On the Council Grounds today stands an important artifact from the life of Mary Jemison, the famous Indian Captive. When she lived on the Gardeau Reservation in the present day Park, she and her daughters built a cluster of cabins. The cabin on the Council Grounds is one of these - it belonged to her daughter Nancy. You will find below an image of the interior of the cabin taken around 1910. The description is from a 1907 Guide Book.
"This old log home, which originally stood on the Gardeau Flats very near the home of Mary Jemison, is associated with her memory as having been built by her for the home of her second daughter, Nancy, who married John Green. It is a well-preserved example of the log house of the first quarter of the nineteenth century. The large open fireplace and chimney are made of sticks plastered with mud, and the stairs leading up to the loft are made by simply cutting notches or footholds in a sloping log. This log ladder was made by John Shanks, A Seneca Indian....The "White Woman" undoubtably spend much time in her daughter's home, and one artifact of its present furnishings is the old clock reel for reeling yarn, which belong to Mary Jemison herself and was used by her in her cabin on the Gardeau Flats....One of the most interesting relics in this old log house is the original door of the log cabin on the Gardeau Flats in which Mary Jemison lived...."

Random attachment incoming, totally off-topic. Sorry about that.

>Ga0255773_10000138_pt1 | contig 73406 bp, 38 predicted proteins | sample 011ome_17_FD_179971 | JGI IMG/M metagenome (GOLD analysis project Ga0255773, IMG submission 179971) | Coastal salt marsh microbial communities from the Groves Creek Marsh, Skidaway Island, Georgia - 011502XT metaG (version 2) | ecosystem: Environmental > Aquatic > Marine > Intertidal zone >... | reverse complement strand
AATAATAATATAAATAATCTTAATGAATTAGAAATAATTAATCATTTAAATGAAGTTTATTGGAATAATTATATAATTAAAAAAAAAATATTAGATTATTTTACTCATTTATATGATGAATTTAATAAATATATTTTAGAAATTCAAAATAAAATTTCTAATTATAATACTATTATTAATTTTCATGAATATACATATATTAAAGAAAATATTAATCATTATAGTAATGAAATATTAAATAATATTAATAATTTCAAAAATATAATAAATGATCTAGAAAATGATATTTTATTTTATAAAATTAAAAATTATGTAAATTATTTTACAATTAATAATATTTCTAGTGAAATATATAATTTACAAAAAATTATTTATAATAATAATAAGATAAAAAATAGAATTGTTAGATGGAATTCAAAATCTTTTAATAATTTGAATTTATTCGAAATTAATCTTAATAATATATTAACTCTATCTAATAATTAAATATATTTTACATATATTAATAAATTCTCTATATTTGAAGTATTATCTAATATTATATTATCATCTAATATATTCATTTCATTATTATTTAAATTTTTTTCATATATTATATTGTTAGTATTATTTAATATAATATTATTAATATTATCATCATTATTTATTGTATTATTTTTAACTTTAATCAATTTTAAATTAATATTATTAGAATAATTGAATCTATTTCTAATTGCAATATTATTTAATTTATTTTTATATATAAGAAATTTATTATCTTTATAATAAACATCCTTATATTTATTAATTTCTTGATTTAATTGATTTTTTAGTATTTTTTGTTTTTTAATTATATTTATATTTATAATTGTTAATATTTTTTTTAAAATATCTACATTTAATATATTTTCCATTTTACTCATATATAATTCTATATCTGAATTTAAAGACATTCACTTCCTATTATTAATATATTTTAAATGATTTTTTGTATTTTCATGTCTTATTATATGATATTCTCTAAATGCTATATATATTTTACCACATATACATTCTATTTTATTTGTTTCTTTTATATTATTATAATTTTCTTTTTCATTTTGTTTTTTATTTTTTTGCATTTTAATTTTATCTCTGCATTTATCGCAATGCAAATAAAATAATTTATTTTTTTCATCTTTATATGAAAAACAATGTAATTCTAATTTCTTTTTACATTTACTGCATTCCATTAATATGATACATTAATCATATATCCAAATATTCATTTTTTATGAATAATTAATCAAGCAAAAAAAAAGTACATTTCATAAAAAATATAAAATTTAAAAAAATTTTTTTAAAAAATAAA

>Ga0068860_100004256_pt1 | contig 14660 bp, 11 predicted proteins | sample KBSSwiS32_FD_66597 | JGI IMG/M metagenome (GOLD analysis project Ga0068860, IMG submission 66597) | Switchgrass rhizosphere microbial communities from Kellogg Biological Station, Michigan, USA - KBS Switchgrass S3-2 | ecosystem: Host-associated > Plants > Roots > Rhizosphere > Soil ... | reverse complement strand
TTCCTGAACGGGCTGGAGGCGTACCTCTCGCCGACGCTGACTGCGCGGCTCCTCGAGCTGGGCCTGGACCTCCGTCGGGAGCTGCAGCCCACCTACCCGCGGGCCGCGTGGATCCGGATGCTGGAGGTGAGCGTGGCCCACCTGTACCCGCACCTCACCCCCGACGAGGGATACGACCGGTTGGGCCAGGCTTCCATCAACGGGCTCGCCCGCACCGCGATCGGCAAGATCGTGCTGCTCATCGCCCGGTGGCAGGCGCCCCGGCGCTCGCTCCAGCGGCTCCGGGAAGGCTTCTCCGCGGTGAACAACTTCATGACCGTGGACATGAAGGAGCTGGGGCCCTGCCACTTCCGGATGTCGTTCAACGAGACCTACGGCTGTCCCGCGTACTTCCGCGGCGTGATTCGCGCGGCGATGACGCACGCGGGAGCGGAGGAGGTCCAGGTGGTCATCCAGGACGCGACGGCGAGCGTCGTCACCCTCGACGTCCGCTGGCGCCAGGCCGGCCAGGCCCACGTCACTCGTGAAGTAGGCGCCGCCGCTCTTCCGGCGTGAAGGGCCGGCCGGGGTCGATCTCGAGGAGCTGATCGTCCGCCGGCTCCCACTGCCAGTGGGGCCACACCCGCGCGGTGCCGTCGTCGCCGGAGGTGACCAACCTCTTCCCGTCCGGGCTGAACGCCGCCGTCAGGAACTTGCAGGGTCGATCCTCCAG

Howland, A Guide..... p25